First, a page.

Health Care Costs Are Slowing States’ Continued Fiscal Recovery, NGA Says
States' financial situations continued to improve this year, but states' full recovery from the "worst fiscal crisis in six decades" has been stymied by "soaring health care costs," according to a new report from the National Governors Association, the New York Times reports. States ended fiscal year 2004 with combined balances totaling $25.3 billion -- or 4.8% of state spending -- up from balances of $16.4 billion, or 3.2% of state spending last year. According to the Times, a 5% balance "cushion" is considered "healthy," and 23 states reported balances of 5% or more, up from 12 in 2003.
In addition, spending from state general funds increased by 3% this year to $523.5 billion after two years of "hardly any growth," according to NGA, the Times reports. Nine states reported a decline in general fund spending from 2003 to 2004. NGA also said that tax collections have stabilized since 2001, when a recession reduced state revenues for two years. The higher tax revenue resulted in part from an increase in cigarette and tobacco taxes -- which brought in an additional $888 million -- and an increase in sales taxes totaling $710 million.
The governors said that tax revenues still are "not sufficient to pay for the growth of Medicaid and other health costs," the Times reports (Pear, New York Times, 12/17). Medicaid costs this year for the first time exceeded elementary and secondary education as the largest budget item for states, and programs' costs are expected to increase by 12.1% in fiscal year 2005, Reuters reports.
The Medicaid cost increase is partly because of the absence this year of "federal stimulus funds," which were given to states last year to "help them through the economic and fiscal weakness," Reuters reports (Reuters, 12/16). According to the Times, Congress provided $20 billion in fiscal relief to the states, but the aid expired in June (New York Times, 12/17).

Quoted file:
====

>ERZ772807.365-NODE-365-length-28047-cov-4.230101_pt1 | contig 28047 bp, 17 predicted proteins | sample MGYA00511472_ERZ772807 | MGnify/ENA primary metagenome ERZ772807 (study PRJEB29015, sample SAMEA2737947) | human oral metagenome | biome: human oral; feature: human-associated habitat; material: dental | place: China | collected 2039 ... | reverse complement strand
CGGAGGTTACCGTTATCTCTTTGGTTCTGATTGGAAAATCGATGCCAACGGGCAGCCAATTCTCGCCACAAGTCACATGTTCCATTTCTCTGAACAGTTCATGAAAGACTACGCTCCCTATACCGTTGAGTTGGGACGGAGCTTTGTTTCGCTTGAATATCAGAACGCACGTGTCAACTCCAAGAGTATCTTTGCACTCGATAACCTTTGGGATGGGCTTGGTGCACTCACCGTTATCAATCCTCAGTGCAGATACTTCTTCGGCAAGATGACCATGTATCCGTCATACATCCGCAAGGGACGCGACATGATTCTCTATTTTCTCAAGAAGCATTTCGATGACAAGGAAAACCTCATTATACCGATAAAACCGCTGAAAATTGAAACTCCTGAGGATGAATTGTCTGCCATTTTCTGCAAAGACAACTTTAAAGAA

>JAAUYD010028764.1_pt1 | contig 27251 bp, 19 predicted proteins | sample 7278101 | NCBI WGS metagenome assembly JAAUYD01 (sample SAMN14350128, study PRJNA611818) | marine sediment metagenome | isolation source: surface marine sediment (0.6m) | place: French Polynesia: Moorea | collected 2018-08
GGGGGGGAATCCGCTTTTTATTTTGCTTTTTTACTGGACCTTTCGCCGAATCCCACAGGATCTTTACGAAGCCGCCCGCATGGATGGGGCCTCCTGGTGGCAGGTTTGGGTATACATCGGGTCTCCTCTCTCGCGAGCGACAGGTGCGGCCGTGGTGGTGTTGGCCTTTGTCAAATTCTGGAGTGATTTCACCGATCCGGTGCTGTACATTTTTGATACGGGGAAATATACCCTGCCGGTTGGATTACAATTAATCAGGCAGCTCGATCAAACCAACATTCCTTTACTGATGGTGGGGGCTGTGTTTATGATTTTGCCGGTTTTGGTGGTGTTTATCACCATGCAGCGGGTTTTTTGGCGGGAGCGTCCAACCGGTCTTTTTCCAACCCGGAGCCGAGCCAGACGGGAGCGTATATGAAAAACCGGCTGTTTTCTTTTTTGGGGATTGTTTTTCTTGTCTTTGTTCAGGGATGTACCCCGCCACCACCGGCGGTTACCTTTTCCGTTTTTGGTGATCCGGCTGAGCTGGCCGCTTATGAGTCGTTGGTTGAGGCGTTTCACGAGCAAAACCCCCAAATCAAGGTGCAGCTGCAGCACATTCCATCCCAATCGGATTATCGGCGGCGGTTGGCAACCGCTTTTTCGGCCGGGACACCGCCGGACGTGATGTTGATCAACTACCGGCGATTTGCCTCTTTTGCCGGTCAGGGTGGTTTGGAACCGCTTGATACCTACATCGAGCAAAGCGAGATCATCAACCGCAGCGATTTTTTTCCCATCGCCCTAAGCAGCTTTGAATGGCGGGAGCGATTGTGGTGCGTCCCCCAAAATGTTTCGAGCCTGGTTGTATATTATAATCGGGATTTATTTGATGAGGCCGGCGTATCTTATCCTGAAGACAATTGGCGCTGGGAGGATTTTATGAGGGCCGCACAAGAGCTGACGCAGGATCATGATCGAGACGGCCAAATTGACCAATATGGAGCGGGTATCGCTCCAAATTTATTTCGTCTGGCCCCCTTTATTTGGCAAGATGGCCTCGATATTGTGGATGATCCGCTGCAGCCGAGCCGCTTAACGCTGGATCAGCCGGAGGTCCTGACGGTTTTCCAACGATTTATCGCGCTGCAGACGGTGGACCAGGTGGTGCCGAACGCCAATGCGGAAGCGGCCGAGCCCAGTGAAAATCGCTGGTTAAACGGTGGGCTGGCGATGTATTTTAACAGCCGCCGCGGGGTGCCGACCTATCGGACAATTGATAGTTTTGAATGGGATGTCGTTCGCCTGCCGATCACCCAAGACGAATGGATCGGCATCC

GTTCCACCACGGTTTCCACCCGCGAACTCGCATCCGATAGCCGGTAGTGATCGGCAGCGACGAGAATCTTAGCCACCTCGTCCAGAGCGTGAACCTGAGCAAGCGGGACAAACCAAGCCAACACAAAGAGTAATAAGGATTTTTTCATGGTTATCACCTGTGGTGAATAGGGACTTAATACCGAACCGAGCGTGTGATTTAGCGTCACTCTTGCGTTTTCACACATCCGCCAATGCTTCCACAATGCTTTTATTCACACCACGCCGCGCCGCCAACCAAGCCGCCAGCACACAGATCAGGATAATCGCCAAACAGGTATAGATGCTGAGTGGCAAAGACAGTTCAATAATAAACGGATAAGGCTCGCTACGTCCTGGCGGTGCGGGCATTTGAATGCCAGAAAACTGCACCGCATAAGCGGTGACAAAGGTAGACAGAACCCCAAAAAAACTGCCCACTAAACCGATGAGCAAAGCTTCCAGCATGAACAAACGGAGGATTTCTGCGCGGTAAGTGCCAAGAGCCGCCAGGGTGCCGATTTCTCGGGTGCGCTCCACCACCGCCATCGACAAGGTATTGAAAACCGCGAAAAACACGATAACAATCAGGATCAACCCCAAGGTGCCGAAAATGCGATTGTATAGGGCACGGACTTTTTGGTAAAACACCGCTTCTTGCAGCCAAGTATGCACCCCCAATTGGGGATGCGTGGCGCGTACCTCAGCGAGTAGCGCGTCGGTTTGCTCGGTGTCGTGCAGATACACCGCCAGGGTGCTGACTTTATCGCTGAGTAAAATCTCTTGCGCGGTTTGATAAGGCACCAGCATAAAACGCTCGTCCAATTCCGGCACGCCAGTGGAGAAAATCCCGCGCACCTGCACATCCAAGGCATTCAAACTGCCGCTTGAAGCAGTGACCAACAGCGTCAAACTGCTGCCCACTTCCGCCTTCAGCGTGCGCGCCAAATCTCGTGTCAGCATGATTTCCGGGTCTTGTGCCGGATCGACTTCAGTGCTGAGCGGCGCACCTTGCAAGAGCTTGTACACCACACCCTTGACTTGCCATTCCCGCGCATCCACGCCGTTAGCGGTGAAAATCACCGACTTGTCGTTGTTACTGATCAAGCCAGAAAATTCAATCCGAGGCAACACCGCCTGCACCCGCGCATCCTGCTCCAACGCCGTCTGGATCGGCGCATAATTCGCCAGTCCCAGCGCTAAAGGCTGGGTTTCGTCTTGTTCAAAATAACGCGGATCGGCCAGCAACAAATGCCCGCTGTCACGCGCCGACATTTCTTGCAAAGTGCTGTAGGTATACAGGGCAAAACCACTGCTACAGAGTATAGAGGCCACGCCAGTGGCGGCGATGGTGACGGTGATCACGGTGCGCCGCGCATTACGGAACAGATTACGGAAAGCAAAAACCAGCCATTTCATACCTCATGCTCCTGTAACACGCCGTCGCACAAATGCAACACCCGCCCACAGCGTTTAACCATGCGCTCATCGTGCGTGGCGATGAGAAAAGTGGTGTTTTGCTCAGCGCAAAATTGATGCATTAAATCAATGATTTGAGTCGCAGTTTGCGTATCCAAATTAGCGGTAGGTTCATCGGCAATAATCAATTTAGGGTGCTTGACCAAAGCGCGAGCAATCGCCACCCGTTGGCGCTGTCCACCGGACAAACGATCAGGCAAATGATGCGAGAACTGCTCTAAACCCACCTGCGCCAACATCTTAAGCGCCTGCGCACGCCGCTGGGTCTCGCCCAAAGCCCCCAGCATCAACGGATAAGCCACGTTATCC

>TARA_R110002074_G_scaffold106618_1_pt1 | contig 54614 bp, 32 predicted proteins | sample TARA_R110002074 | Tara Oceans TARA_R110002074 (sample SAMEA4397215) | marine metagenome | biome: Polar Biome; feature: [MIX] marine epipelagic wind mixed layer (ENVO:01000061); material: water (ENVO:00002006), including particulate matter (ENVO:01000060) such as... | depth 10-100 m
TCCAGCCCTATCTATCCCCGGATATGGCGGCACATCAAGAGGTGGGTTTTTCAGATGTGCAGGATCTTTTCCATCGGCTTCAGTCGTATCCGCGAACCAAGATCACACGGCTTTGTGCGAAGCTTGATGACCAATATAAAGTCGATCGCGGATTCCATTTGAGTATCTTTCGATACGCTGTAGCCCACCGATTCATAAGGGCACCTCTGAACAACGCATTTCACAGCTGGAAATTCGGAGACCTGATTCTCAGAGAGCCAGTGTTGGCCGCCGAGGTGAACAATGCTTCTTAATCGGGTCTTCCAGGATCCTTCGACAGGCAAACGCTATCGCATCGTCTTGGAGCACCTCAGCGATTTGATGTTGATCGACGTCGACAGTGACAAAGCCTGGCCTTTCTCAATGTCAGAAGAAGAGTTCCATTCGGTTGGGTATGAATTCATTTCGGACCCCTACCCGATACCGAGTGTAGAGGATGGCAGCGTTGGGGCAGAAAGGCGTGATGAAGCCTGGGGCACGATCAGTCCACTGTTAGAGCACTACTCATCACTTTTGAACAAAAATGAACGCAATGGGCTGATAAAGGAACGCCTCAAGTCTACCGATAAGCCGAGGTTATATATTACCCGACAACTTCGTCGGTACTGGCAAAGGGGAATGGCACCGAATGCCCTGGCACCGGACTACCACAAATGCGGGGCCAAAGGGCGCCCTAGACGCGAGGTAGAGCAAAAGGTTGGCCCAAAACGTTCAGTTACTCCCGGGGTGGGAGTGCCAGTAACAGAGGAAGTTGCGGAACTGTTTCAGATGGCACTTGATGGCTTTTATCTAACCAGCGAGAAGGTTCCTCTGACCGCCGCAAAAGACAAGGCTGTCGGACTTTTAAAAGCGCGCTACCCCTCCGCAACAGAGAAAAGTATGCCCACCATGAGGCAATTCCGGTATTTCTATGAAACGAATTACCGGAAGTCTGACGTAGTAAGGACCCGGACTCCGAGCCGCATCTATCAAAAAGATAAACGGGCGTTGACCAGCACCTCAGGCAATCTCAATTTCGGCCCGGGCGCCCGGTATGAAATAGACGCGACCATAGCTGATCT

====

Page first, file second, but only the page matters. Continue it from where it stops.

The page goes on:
The report said, "Even though the overall fiscal situation seems to be getting better in many states, most are still keep expenditures reined in, especially considering pent-up demand that resulted from the recent fiscal crisis" (Tanner, AP/Cincinnati Post, 12/16). Raymond Scheppach, NGA executive director, said, "We have just come through a tremendously difficult fiscal period. The light at the end of the tunnel is beginning to appear, but unfortunately it's a long tunnel."
Scott Pattison, executive director of the National Association of State Budget Officers, said that the report shows "relative improvement from the fiscal malaise of the past few years, [but] the states' fiscal situations will remain difficult for the foreseeable future" (New York Times, 12/17). He added, "There's stability on the revenue and spending front, but it's really the bills to pay that keeps ratcheting up the problem" (Reuters, 12/16). The report is available online. Note: You must have Adobe Acrobat Reader to view the report.
NPR's "Morning Edition" on Friday reported on the NGA report. The segment includes comments from Tennessee Gov. Phil Bredesen (D); Trish Riley, director of Maine's Governor's Office for Health Policy and Finance; and Scott Pattison, executive director of the National Association of State Budget Officers (Jones, "Morning Edition," NPR, 12/17). The complete segment is available online in RealPlayer.This is part of the California Healthline Daily Edition, a summary of health policy coverage from major news organizations. Sign up for an email subscription.